Anna Wintour, editor in chief of Vogue and Condé Nast’s chief content officer, has spoken for the first time about the controversial Vogue cover featuring Vice President-elect Kamala Harris that some social media users labelled “disrespectful,” “poor quality” and “a washed-out mess.”
Ever since Vogue released images of the cover on social media on Sunday, the Condé Nast-owned title has only made a single comment through its spokeswoman. Until now.
The New York Times has released a comment Wintour provided to it in which she said: “Obviously we have heard and understood the reaction to the print cover and I just want to reiterate that it was absolutely not our intention to, in any way, diminish the importance of the Vice President-elect’s incredible victory.”
She also sought to clear up speculation that there was a formal agreement between Vogue and Harris’ team about which photograph the magazine would use on the cover. Some Twitter users claimed that both parties had agreed that a photo of Harris wearing a powder blue Michael Kors Collection suit would be used for the print cover, but in the end Vogue opted for a less formal image of her in a Donald Deal jacket and Converse sneakers with a backdrop of colors that are emblematic of her sorority at Howard University, Alpha Kappa Alpha. The other image will be used for a digital cover.
“There was no formal agreement about what the choice of the cover would be. And when the two images arrived at Vogue, all of us felt very, very strongly that the less formal portrait of the Vice President-elect really reflected the moment that we were living in which we are all in the midst — as we still are — of the most appalling pandemic that is taking lives by the minute,” Wintour said. “And we felt to reflect this tragic moment in global history, a much less formal picture, something that was very, very accessible and approachable and real, really reflected the hallmark of the Biden-Harris campaign and everything that they are trying to, and I’m sure will, achieve.”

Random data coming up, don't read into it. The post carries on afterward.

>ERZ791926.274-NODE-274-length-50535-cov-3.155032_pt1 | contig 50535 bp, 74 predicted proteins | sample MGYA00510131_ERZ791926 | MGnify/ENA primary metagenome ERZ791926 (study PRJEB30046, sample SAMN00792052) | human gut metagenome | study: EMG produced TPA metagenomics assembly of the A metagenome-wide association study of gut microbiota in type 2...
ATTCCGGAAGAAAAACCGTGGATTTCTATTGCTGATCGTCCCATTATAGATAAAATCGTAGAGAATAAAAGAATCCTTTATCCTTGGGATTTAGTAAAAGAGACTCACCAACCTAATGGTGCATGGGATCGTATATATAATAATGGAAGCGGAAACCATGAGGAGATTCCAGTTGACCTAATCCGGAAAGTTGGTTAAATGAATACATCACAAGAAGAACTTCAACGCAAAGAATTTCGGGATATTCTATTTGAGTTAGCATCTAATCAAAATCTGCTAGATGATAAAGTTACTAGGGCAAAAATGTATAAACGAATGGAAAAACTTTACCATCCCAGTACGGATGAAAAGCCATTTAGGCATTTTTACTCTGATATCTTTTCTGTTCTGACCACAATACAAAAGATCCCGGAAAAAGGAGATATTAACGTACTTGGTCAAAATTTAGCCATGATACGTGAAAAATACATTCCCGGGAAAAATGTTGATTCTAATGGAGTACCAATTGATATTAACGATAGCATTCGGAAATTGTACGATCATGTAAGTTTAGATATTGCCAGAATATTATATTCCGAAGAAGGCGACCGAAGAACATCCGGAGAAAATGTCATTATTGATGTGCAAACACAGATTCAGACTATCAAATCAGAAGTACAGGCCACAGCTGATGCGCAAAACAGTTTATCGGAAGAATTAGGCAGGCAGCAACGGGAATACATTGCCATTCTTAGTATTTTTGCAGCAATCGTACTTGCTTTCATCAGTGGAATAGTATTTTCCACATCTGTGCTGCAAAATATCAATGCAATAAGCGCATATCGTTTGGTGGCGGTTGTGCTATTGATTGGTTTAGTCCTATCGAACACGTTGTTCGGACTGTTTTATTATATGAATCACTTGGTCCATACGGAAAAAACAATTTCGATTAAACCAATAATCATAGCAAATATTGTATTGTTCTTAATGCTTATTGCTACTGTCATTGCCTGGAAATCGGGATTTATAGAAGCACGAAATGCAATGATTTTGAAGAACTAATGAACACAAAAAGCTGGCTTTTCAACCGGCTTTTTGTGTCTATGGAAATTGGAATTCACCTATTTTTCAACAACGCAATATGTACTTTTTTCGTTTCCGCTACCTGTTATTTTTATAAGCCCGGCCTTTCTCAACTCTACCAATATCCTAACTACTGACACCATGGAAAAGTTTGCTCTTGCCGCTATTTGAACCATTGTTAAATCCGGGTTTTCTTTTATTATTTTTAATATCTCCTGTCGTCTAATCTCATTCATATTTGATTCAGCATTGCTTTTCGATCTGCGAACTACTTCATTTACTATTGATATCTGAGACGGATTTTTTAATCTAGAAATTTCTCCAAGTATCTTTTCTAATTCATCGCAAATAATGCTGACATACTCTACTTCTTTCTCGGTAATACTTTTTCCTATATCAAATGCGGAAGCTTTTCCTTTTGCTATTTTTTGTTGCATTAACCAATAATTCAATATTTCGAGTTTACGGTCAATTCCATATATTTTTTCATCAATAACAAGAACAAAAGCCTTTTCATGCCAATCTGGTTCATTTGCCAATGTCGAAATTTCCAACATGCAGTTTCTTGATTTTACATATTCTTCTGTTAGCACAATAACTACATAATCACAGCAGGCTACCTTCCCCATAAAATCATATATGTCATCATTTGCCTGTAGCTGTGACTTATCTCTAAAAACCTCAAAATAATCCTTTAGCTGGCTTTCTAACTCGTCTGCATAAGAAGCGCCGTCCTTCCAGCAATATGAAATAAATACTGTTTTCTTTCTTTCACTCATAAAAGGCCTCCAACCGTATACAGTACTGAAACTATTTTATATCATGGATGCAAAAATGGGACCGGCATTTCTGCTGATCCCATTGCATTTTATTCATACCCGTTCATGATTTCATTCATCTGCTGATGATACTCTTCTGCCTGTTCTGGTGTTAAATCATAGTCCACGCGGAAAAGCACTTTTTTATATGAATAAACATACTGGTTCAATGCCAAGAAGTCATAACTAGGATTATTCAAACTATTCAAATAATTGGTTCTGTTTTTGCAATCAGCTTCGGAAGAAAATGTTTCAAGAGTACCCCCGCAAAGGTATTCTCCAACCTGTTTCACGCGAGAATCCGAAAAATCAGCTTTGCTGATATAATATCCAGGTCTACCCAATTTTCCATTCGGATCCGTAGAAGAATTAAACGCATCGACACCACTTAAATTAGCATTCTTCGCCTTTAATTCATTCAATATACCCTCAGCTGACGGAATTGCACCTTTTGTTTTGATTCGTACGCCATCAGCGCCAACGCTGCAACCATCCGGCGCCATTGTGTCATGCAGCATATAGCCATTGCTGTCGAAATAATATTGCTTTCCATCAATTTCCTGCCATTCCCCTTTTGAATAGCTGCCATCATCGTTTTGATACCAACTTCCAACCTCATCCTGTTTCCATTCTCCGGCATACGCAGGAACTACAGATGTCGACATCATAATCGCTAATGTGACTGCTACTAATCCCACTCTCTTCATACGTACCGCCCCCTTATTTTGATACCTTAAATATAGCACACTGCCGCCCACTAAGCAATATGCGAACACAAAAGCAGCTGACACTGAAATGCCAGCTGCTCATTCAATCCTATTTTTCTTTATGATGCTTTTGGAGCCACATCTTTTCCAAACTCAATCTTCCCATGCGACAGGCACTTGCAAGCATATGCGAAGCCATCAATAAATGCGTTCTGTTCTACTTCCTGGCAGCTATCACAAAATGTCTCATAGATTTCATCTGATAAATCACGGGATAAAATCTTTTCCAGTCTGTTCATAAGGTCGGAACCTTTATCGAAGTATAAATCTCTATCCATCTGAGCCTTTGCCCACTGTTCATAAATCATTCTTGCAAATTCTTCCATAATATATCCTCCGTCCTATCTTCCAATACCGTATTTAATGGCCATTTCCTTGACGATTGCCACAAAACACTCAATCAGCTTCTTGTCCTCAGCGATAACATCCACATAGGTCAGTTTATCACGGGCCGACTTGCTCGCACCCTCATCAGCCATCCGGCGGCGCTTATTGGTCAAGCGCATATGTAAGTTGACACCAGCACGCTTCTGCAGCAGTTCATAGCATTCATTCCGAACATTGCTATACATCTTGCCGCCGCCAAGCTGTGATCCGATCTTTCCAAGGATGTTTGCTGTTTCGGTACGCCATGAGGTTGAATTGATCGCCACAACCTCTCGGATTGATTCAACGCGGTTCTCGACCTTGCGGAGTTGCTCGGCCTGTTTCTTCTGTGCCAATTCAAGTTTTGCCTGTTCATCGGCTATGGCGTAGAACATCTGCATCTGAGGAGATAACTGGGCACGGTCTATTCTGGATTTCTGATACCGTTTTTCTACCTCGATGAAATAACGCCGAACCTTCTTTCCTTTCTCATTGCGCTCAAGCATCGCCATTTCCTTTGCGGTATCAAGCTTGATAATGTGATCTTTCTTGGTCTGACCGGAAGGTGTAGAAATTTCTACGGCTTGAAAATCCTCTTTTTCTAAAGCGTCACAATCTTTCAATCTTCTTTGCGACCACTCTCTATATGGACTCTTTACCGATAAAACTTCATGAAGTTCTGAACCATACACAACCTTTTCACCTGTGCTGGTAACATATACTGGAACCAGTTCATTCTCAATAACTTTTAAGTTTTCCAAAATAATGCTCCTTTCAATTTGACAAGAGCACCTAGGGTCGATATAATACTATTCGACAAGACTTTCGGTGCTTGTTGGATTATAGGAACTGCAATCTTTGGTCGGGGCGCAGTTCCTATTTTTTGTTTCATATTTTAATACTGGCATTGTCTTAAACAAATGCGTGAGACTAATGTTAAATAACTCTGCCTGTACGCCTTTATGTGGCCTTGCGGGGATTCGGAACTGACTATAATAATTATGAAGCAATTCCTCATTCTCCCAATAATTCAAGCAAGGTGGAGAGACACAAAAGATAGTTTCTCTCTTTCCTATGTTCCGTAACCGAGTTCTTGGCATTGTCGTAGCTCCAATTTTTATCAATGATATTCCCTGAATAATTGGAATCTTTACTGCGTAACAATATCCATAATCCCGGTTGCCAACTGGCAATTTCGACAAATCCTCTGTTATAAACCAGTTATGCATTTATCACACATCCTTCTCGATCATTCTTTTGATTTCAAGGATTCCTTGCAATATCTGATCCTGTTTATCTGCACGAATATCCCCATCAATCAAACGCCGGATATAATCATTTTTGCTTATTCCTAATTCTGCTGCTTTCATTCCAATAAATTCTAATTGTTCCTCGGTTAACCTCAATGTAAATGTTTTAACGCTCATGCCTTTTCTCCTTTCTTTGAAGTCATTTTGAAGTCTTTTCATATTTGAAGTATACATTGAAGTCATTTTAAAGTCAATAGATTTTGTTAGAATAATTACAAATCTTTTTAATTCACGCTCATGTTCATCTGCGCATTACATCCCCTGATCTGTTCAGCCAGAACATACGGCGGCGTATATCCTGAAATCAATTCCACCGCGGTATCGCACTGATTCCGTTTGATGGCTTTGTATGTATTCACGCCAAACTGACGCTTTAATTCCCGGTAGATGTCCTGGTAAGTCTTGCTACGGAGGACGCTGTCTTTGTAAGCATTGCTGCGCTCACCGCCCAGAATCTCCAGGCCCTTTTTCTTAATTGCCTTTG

Some social media critics questioned the decision to feature the first female vice president as well as the first Black and Asian American to be elected to that role wearing sneakers, while others accused Vogue of using the wrong lighting that makes Harris look “washed out.” The criticism soon spread to mainstream media.
Robin Givhan, senior critic at large at The Washington Post, wrote that “the cover did not give Kamala D. Harris due respect. It was overly familiar. It was a cover image that, in effect, called Harris by her first name without invitation.”
In an interview aired Tuesday on NBC’s Today show, Harris’ niece Meena Harris said: “It’s a big moment. We’ve elected the first woman in history, the first Black woman in history and South Asian woman to hold the office of vice president in our country’s history. That is a huge, historic moment.…It deserves the proper celebration of that moment, especially for a magazine that often has not had Black women on the cover. I love the photos of the powder blue suit.”
Wintour provided The Times with a comment as it is about to release an interview she recorded with Kara Swisher for the podcast “Sway” before the covers were published on Vogue’s Instagram account.
During that interview, Wintour said, “What’s amazing about the February cover to me is that it is just so joyful and optimistic. And I cannot imagine that there’s anyone that really is going to find this cover anything but that, and positive, and an image of a woman in control of her life who is going to bring us with the President-elect the leadership that we so need.”
Swisher also asked Wintour to address allegations of diversity failings at Condé Nast and what happened when employees brought up these issues at companywide meetings amid national protests over the police killings of George Floyd and other unarmed Black people, as well as centuries of systemic racism in the U.S.
Wintour responded that “what was happening at Condé Nast was happening also at many other businesses, whether they were media or other companies throughout the United States and indeed throughout the world…so I don’t think it would be correct to single out Condé Nast as being the sole place where this was happening.”
When Swisher pushed her to elaborate on what exactly employees said, Wintour continued that “there were many different discussions and I think a lot of it was rooted in the social unrest that was happening at that time….I think that this was definitely heightened by the leadership that we have in this country.”
Condé Nast has been accused of fostering a negative environment for people of color at a number of its titles, including Vogue and Bon Appétit. In June, the latter’s editor resigned after the emergence of a photograph of him in brown face, plus allegations of a discriminatory workplace environment for people of color.
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